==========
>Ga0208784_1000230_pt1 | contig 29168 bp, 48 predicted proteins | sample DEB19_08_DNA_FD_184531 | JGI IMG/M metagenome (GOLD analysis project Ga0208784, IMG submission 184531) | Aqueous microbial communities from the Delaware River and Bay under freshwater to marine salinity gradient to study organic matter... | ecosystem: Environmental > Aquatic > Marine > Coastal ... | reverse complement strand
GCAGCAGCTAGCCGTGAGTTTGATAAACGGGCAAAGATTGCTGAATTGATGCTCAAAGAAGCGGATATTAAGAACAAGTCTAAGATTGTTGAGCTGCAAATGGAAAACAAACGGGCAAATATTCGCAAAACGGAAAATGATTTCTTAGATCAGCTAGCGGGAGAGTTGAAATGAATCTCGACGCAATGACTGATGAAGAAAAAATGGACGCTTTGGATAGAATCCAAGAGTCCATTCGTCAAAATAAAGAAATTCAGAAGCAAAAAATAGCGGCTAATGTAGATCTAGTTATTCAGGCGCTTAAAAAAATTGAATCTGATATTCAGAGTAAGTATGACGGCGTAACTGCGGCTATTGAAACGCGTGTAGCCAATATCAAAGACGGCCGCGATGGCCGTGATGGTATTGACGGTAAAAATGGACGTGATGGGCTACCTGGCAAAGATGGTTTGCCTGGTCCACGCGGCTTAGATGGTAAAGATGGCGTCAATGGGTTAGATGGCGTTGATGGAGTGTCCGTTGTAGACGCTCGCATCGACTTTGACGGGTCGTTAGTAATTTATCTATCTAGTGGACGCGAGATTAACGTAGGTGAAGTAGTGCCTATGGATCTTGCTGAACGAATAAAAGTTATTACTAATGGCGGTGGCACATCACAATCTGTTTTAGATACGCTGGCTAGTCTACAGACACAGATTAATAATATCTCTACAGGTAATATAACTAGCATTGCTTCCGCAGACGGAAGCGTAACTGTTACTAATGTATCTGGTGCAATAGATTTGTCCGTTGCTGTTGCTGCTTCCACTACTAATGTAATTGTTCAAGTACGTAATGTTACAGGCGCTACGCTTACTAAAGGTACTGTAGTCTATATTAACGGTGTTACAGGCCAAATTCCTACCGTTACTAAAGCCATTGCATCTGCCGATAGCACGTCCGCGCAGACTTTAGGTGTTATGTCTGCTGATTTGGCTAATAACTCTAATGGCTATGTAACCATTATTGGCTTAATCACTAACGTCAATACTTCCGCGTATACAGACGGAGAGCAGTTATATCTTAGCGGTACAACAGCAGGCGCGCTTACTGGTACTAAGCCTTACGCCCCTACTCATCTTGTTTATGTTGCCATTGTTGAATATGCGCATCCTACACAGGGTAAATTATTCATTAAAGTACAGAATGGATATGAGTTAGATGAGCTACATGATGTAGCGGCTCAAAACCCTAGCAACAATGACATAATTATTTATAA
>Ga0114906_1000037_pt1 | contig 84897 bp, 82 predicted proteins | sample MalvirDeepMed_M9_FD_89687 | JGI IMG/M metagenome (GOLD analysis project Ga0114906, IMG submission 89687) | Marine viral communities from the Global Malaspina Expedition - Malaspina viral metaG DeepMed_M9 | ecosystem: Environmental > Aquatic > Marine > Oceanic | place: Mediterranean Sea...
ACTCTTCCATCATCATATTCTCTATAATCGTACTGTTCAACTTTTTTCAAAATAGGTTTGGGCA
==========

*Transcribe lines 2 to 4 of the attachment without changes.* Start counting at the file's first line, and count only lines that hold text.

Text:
GCAGCAGCTAGCCGTGAGTTTGATAAACGGGCAAAGATTGCTGAATTGATGCTCAAAGAAGCGGATATTAAGAACAAGTCTAAGATTGTTGAGCTGCAAATGGAAAACAAACGGGCAAATATTCGCAAAACGGAAAATGATTTCTTAGATCAGCTAGCGGGAGAGTTGAAATGAATCTCGACGCAATGACTGATGAAGAAAAAATGGACGCTTTGGATAGAATCCAAGAGTCCATTCGTCAAAATAAAGAAATTCAGAAGCAAAAAATAGCGGCTAATGTAGATCTAGTTATTCAGGCGCTTAAAAAAATTGAATCTGATATTCAGAGTAAGTATGACGGCGTAACTGCGGCTATTGAAACGCGTGTAGCCAATATCAAAGACGGCCGCGATGGCCGTGATGGTATTGACGGTAAAAATGGACGTGATGGGCTACCTGGCAAAGATGGTTTGCCTGGTCCACGCGGCTTAGATGGTAAAGATGGCGTCAATGGGTTAGATGGCGTTGATGGAGTGTCCGTTGTAGACGCTCGCATCGACTTTGACGGGTCGTTAGTAATTTATCTATCTAGTGGACGCGAGATTAACGTAGGTGAAGTAGTGCCTATGGATCTTGCTGAACGAATAAAAGTTATTACTAATGGCGGTGGCACATCACAATCTGTTTTAGATACGCTGGCTAGTCTACAGACACAGATTAATAATATCTCTACAGGTAATATAACTAGCATTGCTTCCGCAGACGGAAGCGTAACTGTTACTAATGTATCTGGTGCAATAGATTTGTCCGTTGCTGTTGCTGCTTCCACTACTAATGTAATTGTTCAAGTACGTAATGTTACAGGCGCTACGCTTACTAAAGGTACTGTAGTCTATATTAACGGTGTTACAGGCCAAATTCCTACCGTTACTAAAGCCATTGCATCTGCCGATAGCACGTCCGCGCAGACTTTAGGTGTTATGTCTGCTGATTTGGCTAATAACTCTAATGGCTATGTAACCATTATTGGCTTAATCACTAACGTCAATACTTCCGCGTATACAGACGGAGAGCAGTTATATCTTAGCGGTACAACAGCAGGCGCGCTTACTGGTACTAAGCCTTACGCCCCTACTCATCTTGTTTATGTTGCCATTGTTGAATATGCGCATCCTACACAGGGTAAATTATTCATTAAAGTACAGAATGGATATGAGTTAGATGAGCTACATGATGTAGCGGCTCAAAACCCTAGCAACAATGACATAATTATTTATAA
>Ga0114906_1000037_pt1 | contig 84897 bp, 82 predicted proteins | sample MalvirDeepMed_M9_FD_89687 | JGI IMG/M metagenome (GOLD analysis project Ga0114906, IMG submission 89687) | Marine viral communities from the Global Malaspina Expedition - Malaspina viral metaG DeepMed_M9 | ecosystem: Environmental > Aquatic > Marine > Oceanic | place: Mediterranean Sea...
ACTCTTCCATCATCATATTCTCTATAATCGTACTGTTCAACTTTTTTCAAAATAGGTTTGGGCA